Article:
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NFL Draft: The era of the "small" linebacker

Discussion in 'American Football' started by Blue Bolt, Feb 14, 2013.

  1. Blue Bolt

    Blue Bolt Persona Non Grata

    Oct 28, 2009
    Draft Trends: Lighter linebackers continue to set the pace
    By Doug Farrar | Shutdown Corner

    One thing that has always been true about the NFL is that for every offensive innovation, a defensive genius will come up with a counter. Bill Walsh makes the West Coast offense his own personal brand? Fine. Dick LeBeau will come back with the zone blitz, and Monte Kiffin will perfect the Tampa-2. You want to run out of passing formations, Mr. Smarty-Pants offensive coordinator? That's just dandy -- defenses will sub in "Big Nickel" packages and interchangeable safeties to mess up your little plans.

    And with the NFL's increasing reliance on spread formations -- not just spread concepts, but actually widening a defense by lining up outside the numbers on both sides -- defenses are changing their games by using linebackers that, 10 years ago, may have been seen as safety prospects. In the 2012 NFL Draft, only one drafted inside linebacker (Dont'a Hightower of the New England Patriots) weighed in at over 250 pounds, and the rookies who set the pace at that position were not at all like the "thumper" templates of years past.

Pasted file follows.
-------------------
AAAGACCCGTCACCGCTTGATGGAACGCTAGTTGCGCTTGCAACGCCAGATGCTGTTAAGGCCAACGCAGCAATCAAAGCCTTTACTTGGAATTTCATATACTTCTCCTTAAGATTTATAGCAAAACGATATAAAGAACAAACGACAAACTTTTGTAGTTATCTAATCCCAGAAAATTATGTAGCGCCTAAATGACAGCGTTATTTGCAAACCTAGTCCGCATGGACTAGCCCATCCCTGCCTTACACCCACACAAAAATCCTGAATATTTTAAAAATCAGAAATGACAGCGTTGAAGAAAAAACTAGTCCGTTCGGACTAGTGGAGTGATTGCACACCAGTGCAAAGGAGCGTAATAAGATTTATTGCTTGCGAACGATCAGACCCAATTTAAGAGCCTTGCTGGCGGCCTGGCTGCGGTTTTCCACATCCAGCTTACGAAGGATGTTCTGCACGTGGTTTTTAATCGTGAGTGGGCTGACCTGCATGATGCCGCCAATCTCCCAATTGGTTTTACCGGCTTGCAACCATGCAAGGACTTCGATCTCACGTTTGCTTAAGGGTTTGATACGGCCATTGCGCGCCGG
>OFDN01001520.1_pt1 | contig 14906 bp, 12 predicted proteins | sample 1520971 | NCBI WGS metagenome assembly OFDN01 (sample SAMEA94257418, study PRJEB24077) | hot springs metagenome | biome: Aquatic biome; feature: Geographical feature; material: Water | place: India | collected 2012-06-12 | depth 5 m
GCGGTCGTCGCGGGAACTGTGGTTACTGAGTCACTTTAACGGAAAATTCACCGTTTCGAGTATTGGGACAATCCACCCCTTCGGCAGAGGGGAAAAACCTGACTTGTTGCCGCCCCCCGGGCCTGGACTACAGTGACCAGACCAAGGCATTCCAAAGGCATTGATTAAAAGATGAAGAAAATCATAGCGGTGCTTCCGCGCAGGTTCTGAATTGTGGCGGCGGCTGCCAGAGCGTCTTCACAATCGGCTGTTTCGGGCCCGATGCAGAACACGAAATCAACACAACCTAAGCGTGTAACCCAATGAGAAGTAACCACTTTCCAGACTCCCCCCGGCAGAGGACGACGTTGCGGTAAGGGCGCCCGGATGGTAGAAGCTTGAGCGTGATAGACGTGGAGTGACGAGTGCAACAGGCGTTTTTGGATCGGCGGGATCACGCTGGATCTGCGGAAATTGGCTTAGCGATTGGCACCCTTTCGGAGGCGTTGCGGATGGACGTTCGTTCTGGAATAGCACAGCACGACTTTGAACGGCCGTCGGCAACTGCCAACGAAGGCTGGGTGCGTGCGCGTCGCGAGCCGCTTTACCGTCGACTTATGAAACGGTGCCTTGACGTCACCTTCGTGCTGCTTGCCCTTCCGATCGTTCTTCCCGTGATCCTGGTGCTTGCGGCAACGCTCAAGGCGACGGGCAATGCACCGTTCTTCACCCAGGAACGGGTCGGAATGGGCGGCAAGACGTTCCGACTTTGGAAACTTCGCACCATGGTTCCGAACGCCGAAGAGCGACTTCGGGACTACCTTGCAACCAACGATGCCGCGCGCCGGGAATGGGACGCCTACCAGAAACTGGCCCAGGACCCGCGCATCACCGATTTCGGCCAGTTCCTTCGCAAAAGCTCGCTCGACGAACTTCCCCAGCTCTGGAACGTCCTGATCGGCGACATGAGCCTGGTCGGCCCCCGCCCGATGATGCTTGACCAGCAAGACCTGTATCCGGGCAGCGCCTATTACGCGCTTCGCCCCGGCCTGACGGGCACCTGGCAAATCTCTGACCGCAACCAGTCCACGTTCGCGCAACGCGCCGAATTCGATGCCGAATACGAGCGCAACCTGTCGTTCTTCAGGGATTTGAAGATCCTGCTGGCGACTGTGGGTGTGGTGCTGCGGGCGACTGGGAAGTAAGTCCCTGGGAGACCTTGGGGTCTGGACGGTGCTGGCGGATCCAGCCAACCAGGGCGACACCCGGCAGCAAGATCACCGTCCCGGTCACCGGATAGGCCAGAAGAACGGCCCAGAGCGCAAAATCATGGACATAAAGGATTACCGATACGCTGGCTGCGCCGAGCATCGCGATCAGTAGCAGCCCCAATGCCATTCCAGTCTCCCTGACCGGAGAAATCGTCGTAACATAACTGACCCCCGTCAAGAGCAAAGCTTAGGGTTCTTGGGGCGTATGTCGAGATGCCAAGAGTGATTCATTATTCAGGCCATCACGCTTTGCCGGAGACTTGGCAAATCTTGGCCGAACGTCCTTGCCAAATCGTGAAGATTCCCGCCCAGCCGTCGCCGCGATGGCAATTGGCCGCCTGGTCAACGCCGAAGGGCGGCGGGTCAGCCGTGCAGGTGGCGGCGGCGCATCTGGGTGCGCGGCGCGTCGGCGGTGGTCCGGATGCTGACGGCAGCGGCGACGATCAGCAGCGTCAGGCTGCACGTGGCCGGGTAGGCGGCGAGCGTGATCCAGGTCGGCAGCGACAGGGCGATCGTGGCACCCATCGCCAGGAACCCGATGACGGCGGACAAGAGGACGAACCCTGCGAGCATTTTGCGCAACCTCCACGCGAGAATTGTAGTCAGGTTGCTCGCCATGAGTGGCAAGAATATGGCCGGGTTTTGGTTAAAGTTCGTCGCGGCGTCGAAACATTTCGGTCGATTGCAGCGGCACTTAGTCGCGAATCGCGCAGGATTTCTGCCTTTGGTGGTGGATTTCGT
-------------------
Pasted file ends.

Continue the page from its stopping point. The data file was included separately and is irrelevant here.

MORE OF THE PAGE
Now, defenses look for half-field defenders to supplement their ever-increasing nickel and dime packages, and linebacker prospects must be seen to cover more ground than ever. You can't hit a run fit like Dick Butkus or Mike Singletary or Ray Lewis? That's fine -- it's not what the NFL generally requires of you anymore, anyway. The three players who led the NFL in tackles among rookies -- Carolina's Luke Kuechly, Seattle's Bobby Wagner, and Tampa Bay's Lavonte David -- averaged 239 pounds in their scouting combine weights.

    Kuechly was the only one of the three to be classified as an inside linebacker, but all three of those players lined up in a lot of situations in which they could better be designated as left or right 'backers on a down-to-down basis. All three players were better prepared to do that than to come downhill and blow up a fullback, and that was okay -- most of the time, the fullback wasn't on the field, anyway.

    Greg Cosell of NFL Films and ESPN's NFL Matchup, a man who has been following NFL trends since the late 1970s, says that the evolution of the linebacker position is a matter of specific need regarding how offenses have expanded.

    "You're dealing with the change in the NFL game to a lot more spread formations, regardless of down and distance, and a lot fewer two-back sets with the iso-lead style run game," Cosell recently told Shutdown Corner. "Teams still do that, but it's no longer viewed as how teams win or lose in the NFL anymore. Nobody goes into a draft room and says, 'In order to be a contender for a championship, we have to defend the iso lead.' Whereas people do go into draft rooms saying, 'We need to defend against spread passing games.'